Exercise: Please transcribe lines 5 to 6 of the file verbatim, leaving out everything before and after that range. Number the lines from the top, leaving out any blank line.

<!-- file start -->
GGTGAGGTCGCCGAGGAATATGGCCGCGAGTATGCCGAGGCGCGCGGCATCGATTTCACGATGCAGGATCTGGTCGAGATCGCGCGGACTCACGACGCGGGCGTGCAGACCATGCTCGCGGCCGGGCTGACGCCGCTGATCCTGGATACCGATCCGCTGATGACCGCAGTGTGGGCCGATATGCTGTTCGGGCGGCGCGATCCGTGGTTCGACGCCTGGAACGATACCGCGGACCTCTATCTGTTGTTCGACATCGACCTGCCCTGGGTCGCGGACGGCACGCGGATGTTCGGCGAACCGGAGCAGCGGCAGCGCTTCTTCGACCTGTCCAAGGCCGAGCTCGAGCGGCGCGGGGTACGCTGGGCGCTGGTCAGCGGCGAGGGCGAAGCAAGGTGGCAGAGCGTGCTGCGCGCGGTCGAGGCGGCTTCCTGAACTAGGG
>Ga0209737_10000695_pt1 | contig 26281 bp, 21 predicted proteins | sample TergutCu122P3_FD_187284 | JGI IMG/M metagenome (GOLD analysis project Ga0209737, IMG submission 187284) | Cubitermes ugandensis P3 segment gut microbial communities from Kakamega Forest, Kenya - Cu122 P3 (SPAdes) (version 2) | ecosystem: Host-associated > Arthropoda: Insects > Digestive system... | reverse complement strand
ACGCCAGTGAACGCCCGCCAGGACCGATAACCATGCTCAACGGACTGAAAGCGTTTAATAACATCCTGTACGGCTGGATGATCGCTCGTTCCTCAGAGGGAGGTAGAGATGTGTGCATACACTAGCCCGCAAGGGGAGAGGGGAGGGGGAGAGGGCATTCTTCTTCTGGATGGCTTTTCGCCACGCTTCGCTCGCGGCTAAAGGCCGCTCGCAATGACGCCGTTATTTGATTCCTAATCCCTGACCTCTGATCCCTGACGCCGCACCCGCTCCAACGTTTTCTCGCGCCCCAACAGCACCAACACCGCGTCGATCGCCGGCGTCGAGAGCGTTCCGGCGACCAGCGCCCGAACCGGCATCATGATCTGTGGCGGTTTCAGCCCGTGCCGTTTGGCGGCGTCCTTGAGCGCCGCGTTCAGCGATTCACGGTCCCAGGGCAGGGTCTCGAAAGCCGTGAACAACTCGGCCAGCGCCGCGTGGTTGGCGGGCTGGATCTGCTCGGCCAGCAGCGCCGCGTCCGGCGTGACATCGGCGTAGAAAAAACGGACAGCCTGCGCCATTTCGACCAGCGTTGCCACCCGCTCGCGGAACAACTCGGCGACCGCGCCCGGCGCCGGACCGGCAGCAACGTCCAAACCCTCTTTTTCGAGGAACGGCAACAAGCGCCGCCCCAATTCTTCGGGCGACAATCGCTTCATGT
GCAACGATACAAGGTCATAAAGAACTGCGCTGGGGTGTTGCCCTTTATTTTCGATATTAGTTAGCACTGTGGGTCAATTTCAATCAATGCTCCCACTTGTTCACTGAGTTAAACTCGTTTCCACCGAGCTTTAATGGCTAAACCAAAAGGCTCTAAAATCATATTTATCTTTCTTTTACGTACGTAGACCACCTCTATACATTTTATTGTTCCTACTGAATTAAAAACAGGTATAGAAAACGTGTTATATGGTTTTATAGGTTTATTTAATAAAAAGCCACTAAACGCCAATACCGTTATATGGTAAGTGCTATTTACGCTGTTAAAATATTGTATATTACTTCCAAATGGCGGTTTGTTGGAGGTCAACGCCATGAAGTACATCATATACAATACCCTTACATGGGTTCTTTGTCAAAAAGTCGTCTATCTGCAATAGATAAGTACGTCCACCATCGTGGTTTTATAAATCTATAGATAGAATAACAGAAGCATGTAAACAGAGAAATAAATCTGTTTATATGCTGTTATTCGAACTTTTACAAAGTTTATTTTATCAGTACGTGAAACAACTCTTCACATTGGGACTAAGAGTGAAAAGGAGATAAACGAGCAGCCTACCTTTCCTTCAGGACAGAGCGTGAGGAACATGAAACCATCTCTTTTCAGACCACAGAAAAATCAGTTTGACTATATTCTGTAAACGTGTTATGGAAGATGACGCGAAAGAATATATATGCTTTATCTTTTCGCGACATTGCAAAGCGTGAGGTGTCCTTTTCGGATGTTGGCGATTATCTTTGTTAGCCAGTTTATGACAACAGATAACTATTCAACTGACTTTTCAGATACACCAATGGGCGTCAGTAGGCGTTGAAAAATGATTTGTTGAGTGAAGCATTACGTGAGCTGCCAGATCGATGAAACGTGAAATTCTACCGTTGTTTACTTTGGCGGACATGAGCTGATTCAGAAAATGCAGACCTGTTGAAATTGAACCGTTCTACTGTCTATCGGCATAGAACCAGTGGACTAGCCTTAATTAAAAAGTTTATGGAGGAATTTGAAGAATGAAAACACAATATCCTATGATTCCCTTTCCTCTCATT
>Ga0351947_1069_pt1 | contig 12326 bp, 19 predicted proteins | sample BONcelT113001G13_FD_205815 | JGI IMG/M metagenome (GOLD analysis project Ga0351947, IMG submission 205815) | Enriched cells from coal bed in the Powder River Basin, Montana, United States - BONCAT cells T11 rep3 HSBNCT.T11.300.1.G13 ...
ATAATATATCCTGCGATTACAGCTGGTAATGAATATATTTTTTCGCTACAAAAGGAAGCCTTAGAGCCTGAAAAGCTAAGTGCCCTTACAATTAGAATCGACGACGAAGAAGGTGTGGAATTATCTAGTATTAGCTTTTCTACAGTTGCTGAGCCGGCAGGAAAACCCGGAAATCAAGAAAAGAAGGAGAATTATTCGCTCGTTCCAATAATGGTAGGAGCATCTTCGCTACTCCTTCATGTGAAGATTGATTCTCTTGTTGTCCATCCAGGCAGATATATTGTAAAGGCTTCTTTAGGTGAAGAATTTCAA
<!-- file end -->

>Ga0351947_1069_pt1 | contig 12326 bp, 19 predicted proteins | sample BONcelT113001G13_FD_205815 | JGI IMG/M metagenome (GOLD analysis project Ga0351947, IMG submission 205815) | Enriched cells from coal bed in the Powder River Basin, Montana, United States - BONCAT cells T11 rep3 HSBNCT.T11.300.1.G13 ...
ATAATATATCCTGCGATTACAGCTGGTAATGAATATATTTTTTCGCTACAAAAGGAAGCCTTAGAGCCTGAAAAGCTAAGTGCCCTTACAATTAGAATCGACGACGAAGAAGGTGTGGAATTATCTAGTATTAGCTTTTCTACAGTTGCTGAGCCGGCAGGAAAACCCGGAAATCAAGAAAAGAAGGAGAATTATTCGCTCGTTCCAATAATGGTAGGAGCATCTTCGCTACTCCTTCATGTGAAGATTGATTCTCTTGTTGTCCATCCAGGCAGATATATTGTAAAGGCTTCTTTAGGTGAAGAATTTCAA